Tuesday, September 28, 2021

URSP Student Daniel Hernandez Analyzes the Surface Degradation of Additively Manufactured (AM) ABS Polymers for Naval Application.

This summer, I worked with Dr. Ali Beheshti to analyze the surface degradation of additively manufactured (AM) ABS polymers for naval application. The aim of my studies was to determine the viability of AM ABS polymers in a saline environment in comparison to its traditionally manufactured counterpart. As of recently I have been working on a literature review as well as an experimental plan for the project. I also printed 20 rectangular ABS samples and ordered 20 traditionally manufactured parts from a plastic manufacturer. A typical day of research consists of me searching for articles while managing the printing of the ABS samples. In the remaining timeline of the project, the samples will be aged accordingly for a set duration of 4, 8, and 16 days in tanks filled with artificial seawater. The tanks will be heated to 22°C, 27°C, and 105°C accordingly using a water heater. After undergoing the appropriate exposure time, the topography of the sample surfaces will be assessed and compared with the initial data collected prior. If time permits mechanical and tribological evaluations will be done on the ABS samples to observe the change in mechanical strength, wear and friction of the surfaces.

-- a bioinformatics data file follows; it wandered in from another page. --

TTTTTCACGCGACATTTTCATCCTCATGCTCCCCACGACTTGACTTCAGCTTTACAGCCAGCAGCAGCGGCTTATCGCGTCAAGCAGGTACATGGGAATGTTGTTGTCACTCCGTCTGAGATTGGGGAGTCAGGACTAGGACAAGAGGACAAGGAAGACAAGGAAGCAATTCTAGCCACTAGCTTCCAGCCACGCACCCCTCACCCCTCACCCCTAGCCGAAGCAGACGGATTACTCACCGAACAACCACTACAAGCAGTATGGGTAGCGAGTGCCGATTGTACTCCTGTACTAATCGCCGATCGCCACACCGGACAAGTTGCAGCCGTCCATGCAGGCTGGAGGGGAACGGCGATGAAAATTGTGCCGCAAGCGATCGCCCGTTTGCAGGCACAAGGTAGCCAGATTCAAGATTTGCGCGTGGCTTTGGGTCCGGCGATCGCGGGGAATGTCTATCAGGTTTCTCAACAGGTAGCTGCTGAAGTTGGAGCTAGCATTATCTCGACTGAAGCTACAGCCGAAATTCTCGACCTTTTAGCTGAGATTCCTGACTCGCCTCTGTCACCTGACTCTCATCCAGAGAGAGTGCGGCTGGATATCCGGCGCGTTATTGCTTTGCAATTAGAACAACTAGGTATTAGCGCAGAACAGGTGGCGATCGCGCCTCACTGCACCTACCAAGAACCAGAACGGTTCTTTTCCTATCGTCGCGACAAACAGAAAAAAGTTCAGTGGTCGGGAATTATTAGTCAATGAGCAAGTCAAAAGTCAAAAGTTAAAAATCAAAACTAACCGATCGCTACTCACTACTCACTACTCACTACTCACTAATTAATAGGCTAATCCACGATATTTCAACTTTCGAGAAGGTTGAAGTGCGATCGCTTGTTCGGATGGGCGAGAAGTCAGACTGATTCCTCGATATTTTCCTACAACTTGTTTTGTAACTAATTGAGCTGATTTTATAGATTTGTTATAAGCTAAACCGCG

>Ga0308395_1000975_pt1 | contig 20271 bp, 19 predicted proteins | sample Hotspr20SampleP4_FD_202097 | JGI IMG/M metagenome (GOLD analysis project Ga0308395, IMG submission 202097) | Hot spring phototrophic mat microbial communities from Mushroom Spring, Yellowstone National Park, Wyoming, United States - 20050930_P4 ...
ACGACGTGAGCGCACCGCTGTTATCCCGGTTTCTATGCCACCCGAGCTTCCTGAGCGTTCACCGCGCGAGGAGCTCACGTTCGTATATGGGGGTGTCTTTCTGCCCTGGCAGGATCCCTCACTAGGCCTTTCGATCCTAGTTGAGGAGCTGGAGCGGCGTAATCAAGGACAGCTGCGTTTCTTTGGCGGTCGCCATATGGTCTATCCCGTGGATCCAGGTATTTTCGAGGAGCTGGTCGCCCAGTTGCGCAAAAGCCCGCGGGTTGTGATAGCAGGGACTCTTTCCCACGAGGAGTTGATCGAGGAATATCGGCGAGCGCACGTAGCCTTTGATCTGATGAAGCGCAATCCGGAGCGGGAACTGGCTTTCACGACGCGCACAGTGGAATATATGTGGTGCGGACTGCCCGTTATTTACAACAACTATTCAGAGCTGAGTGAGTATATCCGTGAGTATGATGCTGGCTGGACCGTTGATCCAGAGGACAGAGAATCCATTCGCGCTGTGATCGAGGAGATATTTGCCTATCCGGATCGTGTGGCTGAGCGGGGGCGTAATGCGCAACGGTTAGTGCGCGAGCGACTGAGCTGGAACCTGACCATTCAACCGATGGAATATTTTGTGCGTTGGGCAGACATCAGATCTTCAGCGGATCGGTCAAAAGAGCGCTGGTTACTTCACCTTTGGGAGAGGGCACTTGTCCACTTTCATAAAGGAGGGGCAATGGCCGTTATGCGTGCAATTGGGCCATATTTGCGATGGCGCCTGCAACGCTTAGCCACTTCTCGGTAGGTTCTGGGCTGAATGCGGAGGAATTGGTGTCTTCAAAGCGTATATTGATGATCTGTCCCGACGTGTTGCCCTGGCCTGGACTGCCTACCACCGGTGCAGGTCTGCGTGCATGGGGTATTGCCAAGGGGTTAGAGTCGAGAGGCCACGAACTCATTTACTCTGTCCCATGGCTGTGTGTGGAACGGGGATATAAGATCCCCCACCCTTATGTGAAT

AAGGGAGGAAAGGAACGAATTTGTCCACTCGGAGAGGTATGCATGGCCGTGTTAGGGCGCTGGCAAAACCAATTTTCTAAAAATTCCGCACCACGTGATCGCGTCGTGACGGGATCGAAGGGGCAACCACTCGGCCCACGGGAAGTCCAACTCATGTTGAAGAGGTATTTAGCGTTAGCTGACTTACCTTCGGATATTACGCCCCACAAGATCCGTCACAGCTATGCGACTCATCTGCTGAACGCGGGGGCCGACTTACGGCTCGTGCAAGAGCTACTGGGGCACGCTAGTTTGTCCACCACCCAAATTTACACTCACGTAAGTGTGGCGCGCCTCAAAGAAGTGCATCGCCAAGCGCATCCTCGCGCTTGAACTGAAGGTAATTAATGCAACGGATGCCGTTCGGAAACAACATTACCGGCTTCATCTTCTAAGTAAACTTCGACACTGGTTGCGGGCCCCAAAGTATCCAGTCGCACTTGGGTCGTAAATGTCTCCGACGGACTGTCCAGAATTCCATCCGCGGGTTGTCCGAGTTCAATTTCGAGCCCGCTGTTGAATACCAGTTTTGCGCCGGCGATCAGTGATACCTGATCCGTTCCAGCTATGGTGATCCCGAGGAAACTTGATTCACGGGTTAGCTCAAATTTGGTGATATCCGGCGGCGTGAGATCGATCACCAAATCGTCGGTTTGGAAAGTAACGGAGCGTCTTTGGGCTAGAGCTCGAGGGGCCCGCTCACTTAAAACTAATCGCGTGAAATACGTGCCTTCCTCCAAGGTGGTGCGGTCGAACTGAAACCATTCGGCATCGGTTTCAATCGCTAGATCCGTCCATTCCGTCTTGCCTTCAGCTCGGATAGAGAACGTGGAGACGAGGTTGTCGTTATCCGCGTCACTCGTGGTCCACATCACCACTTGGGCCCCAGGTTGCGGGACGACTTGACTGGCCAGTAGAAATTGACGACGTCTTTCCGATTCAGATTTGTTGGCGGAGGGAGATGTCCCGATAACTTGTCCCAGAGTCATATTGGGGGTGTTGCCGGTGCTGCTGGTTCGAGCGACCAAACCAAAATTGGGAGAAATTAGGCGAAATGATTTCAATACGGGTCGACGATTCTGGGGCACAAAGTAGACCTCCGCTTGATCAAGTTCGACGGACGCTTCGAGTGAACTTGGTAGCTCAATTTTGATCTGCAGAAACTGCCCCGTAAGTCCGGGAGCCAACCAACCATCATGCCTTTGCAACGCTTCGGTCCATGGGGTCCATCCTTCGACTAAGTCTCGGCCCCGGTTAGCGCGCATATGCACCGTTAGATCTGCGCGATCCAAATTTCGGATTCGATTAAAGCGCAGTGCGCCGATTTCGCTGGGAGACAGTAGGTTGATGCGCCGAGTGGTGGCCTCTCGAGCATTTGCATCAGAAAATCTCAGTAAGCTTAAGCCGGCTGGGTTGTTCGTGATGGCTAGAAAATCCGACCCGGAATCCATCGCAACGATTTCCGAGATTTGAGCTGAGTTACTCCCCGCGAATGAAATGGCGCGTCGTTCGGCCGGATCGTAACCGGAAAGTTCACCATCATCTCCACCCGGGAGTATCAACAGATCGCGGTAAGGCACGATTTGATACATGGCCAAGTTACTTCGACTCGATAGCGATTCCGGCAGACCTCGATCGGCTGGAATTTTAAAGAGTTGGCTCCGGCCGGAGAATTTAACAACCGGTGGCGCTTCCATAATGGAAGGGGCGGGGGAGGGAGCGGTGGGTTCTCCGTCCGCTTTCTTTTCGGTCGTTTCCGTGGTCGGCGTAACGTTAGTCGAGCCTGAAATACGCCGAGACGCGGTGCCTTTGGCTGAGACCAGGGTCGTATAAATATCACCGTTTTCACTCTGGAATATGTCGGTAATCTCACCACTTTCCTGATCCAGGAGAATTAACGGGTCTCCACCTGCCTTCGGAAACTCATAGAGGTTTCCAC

My main interest is robotics with a sub interest of ocean engineering. Additive manufacturing (3D Printing) has had transformative effects on the performance and technology of many industries. In the robotics industries, additive manufacturing has contributed to the development of emerging fields such as soft robotics due to its ability to create flexible and creative designs at high quality. This project was the perfect learning opportunity for me because it has allowed me to gain an in depth understanding of the 3D printing process as well as the corrosive behavior of the ocean. Moreover, since I plan to obtain a master’s in mechanical engineering in the future this research has been an essential step towards that goal.  I have enjoyed learning about the degradation of ABS in a naval application and hope to continue this research in the future.